Recognize the costs of clinging. It’s never relaxed and always has a sense of strain, ranging from subtly unpleasant to intensely uncomfortable. It sucks us into chasing problematic goals like stressing out for success, getting rigid or argumentative with others, being hooked on food or drugs, or seeking rewards in relationships that will never come. It clenches and contracts rather than opens. And clinging today plants the seeds of clinging tomorrow.
Most fundamentally, clinging puts us at odds with the nature of existence, which is always changing. The American Buddhist teacher Joseph Goldstein likens the stream of consciousness to a rope running through your hands: If you cling to any bit of it, you get rope burn.
But if you let it run free — if you let experiences come and go — you feel peaceful and happy. Your mind and body open, and love flows freely, the natural expression of the unclenched heart.
It’s familiar advice I’m sure, but do what you can to take care of your needs and those of others you care for, pursue wholesome aims with energy and diligence, and keep the needle of your personal stress meter out of the red zone. Each of these steps will pull logs off the fire of clinging.
Learn About Clinging
Pick something specific — like a position about how something should be — and first really really cling to it. Insist in your mind that it must turn out a certain way. Notice what clinging feels like in your body and mind.
Then really try to relax the clinging. It’s fine to wish for a certain result. But help yourself be at peace with whatever the result is by reminding yourself that you and others will likely still be fundamentally OK. Imagine whatever you’ve clung to as something small in a great space, such as a single stone in a vast plain seen from an airplane passing overhead. Disengage from over-thinking, ruminating, or obsessing. Help your body relax and soften, open your hands, let your mind open, and let the clinging go. Recognize the ease, the peace and pleasure in releasing clinging, and let the sense of this sink into you — motivating your brain to cling less in the future.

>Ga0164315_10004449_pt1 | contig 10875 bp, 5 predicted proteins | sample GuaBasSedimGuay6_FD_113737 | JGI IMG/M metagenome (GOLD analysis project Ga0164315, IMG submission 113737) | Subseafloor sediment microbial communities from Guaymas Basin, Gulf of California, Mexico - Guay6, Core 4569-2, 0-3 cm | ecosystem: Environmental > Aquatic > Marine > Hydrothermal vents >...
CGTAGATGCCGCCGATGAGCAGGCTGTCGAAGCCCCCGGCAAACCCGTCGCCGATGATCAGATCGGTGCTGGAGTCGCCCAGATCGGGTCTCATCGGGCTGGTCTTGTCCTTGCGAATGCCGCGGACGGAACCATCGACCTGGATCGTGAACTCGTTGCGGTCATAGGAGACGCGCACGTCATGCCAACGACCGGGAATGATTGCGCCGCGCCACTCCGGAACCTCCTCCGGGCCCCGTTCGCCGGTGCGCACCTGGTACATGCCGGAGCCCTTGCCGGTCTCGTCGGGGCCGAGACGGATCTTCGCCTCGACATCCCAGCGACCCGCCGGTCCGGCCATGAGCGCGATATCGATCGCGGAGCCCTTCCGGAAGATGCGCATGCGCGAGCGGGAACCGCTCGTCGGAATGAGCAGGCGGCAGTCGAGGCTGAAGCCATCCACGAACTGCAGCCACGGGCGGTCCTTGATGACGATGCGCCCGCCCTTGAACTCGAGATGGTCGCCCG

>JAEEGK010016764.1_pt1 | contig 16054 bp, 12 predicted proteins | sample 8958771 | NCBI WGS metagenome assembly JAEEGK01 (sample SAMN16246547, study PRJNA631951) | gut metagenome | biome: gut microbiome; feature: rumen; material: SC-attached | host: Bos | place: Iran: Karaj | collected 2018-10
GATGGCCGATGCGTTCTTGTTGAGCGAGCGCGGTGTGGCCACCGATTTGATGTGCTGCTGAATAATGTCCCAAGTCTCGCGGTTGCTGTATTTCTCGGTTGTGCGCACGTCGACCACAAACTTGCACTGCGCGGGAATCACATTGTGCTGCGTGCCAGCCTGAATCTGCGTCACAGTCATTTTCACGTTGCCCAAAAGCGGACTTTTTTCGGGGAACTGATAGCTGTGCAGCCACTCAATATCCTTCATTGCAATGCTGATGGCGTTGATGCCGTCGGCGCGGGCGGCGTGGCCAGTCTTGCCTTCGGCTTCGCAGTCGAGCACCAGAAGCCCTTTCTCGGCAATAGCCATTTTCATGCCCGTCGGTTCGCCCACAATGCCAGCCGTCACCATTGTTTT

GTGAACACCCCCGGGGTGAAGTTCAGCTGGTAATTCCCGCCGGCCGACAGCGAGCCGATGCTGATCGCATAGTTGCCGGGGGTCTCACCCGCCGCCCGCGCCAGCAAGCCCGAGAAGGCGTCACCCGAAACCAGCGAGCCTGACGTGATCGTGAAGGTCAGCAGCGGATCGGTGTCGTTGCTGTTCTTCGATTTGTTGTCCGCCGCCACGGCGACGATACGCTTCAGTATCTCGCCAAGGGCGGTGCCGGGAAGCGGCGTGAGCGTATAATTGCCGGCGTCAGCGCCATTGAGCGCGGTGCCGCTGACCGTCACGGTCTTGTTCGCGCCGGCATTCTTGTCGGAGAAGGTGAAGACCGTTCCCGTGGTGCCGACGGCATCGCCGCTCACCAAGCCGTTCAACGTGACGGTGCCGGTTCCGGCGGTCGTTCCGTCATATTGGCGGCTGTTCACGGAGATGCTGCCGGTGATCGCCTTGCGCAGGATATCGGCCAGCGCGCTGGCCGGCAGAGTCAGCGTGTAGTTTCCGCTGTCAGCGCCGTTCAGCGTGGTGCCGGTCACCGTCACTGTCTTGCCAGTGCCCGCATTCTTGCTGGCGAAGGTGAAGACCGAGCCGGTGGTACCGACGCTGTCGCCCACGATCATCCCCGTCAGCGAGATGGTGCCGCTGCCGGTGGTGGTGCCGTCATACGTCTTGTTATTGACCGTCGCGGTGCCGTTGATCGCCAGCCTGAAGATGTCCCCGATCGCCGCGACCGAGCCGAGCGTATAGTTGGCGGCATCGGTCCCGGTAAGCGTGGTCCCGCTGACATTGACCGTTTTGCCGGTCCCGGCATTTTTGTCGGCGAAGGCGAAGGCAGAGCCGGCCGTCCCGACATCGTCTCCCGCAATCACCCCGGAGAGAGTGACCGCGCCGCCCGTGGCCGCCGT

Set Down Your Burdens
Try the practice just above with other things you’ve clung to. Start with easy things and work up. Remember: You can be fiercely, energetically committed to something without being attached to the result.
Wake Up From the Spell
Investigate your experience of things you cling to — such as pleasant sensations, or certain sights or ideas. Isolate any aspect of this experience and look closely at it in your mind. Ask yourself: Is there real happiness in this (this sight or idea or sound, etc.)? I think you’ll see the answer is always “no.”
Stop Looking for Things to Want
Notice how the mind continually looks for a reward to get, a problem to solve, or a threat to avoid — in other words, something else to cling to. A little of this is OK, but enough already! Bring your attention back to the present moment, to this activity, this conversation, this breath. This will pull you back into now, the only time we are truly happy.
Open Your Heart
As clinging recedes, let love move in. Look for small everyday expressions, such as a kind word here and gentle touch there. As you cling less, it’s natural to lighten up, stay out of quarrels, have more compassion, put things in perspective, and forgive. As you let experiences flow through you without clinging to past or future, you’ll feel more fed by the richness inherent in the present, which makes the heart overflow.
Love in all its forms large and small crowds out clinging, which brings more love in a wonderfully positive cycle.
Rick Hanson, Ph.D., is a neuropsychologist and author of Buddha’s Brain: The Practical Neuroscience of Happiness, Love, and Wisdom (in 22 languages) and Just One Thing: Developing a Buddha Brain One Simple Practice at a Time (in 9 languages). Founder of the Wellspring Institute for Neuroscience and Contemplative Wisdom and Affiliate of the Greater Good Science Center at UC Berkeley, he’s been an invited speaker at Oxford, Stanford, and Harvard, and taught in meditation centers worldwide. His work has been featured on the BBC, NPR, FoxBusiness, Consumer Reports Health, U.S. News and World Report, and O Magazine and he has several audio programs with Sounds True. His weekly e-newsletter – Just One Thing – has over 40,000 subscribers, and also appears on Huffington Post, Psychology Today, and other major websites.
For more information, please see his full profile at www.RickHanson.net.
by Alan aAvidson
Meditation Talk: Your Soul’s Freedom + Meditation: Bellow’s Breath and Presence